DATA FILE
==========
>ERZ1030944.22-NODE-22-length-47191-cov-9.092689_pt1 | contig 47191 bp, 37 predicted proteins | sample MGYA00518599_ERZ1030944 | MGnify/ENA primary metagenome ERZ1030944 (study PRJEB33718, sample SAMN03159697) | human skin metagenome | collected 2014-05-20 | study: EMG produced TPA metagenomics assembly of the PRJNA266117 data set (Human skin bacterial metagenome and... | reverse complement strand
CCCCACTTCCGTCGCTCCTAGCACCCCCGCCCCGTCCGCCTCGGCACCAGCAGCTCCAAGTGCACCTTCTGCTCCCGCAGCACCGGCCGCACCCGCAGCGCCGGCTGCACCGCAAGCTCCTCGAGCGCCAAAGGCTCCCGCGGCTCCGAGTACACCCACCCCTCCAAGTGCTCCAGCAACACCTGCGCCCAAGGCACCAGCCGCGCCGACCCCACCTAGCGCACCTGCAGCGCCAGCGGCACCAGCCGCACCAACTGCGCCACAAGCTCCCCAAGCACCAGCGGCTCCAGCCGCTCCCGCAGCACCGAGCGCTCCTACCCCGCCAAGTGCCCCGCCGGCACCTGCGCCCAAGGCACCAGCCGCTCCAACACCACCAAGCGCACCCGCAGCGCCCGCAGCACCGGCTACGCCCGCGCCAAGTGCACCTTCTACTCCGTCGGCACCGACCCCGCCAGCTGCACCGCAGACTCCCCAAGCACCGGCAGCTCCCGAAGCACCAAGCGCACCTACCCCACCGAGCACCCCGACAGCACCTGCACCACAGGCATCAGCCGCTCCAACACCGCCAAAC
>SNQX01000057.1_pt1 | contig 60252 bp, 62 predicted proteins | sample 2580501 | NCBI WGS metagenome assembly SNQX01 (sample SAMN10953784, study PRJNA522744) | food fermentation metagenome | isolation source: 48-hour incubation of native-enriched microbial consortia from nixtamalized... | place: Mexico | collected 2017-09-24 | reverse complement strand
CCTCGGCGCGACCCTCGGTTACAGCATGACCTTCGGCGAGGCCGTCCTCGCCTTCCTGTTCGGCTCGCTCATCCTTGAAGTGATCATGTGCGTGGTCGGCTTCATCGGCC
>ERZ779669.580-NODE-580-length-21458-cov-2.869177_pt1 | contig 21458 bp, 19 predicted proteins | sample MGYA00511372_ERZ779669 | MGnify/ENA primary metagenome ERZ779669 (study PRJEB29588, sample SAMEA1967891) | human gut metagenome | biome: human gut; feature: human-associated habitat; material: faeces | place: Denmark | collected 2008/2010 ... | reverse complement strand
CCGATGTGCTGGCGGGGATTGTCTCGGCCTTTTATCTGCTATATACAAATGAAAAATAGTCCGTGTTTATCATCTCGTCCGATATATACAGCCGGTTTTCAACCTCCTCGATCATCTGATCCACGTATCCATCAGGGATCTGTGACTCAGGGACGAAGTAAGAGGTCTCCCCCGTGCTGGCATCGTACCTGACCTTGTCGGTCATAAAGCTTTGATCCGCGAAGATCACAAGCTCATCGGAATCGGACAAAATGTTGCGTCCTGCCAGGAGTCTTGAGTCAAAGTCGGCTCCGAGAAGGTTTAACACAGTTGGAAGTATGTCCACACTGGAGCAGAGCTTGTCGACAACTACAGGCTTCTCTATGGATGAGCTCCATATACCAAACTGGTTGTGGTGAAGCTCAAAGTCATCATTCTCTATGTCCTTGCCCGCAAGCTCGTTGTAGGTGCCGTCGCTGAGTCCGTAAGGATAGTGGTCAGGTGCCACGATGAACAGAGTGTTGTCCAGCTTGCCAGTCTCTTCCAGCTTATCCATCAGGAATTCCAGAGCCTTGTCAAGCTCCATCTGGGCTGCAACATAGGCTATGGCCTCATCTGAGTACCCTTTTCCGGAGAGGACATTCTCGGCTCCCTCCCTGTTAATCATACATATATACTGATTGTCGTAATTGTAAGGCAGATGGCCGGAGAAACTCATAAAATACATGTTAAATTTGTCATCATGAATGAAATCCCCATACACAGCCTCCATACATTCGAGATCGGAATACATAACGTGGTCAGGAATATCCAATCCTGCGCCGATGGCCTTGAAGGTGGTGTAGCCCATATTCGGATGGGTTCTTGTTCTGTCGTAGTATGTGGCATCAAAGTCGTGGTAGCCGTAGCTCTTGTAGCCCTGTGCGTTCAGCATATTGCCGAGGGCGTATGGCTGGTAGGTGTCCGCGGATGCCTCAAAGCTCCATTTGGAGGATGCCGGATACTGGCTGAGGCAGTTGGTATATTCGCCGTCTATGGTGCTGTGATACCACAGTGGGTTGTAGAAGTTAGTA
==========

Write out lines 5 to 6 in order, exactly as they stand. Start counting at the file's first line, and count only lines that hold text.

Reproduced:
>ERZ779669.580-NODE-580-length-21458-cov-2.869177_pt1 | contig 21458 bp, 19 predicted proteins | sample MGYA00511372_ERZ779669 | MGnify/ENA primary metagenome ERZ779669 (study PRJEB29588, sample SAMEA1967891) | human gut metagenome | biome: human gut; feature: human-associated habitat; material: faeces | place: Denmark | collected 2008/2010 ... | reverse complement strand
CCGATGTGCTGGCGGGGATTGTCTCGGCCTTTTATCTGCTATATACAAATGAAAAATAGTCCGTGTTTATCATCTCGTCCGATATATACAGCCGGTTTTCAACCTCCTCGATCATCTGATCCACGTATCCATCAGGGATCTGTGACTCAGGGACGAAGTAAGAGGTCTCCCCCGTGCTGGCATCGTACCTGACCTTGTCGGTCATAAAGCTTTGATCCGCGAAGATCACAAGCTCATCGGAATCGGACAAAATGTTGCGTCCTGCCAGGAGTCTTGAGTCAAAGTCGGCTCCGAGAAGGTTTAACACAGTTGGAAGTATGTCCACACTGGAGCAGAGCTTGTCGACAACTACAGGCTTCTCTATGGATGAGCTCCATATACCAAACTGGTTGTGGTGAAGCTCAAAGTCATCATTCTCTATGTCCTTGCCCGCAAGCTCGTTGTAGGTGCCGTCGCTGAGTCCGTAAGGATAGTGGTCAGGTGCCACGATGAACAGAGTGTTGTCCAGCTTGCCAGTCTCTTCCAGCTTATCCATCAGGAATTCCAGAGCCTTGTCAAGCTCCATCTGGGCTGCAACATAGGCTATGGCCTCATCTGAGTACCCTTTTCCGGAGAGGACATTCTCGGCTCCCTCCCTGTTAATCATACATATATACTGATTGTCGTAATTGTAAGGCAGATGGCCGGAGAAACTCATAAAATACATGTTAAATTTGTCATCATGAATGAAATCCCCATACACAGCCTCCATACATTCGAGATCGGAATACATAACGTGGTCAGGAATATCCAATCCTGCGCCGATGGCCTTGAAGGTGGTGTAGCCCATATTCGGATGGGTTCTTGTTCTGTCGTAGTATGTGGCATCAAAGTCGTGGTAGCCGTAGCTCTTGTAGCCCTGTGCGTTCAGCATATTGCCGAGGGCGTATGGCTGGTAGGTGTCCGCGGATGCCTCAAAGCTCCATTTGGAGGATGCCGGATACTGGCTGAGGCAGTTGGTATATTCGCCGTCTATGGTGCTGTGATACCACAGTGGGTTGTAGAAGTTAGTA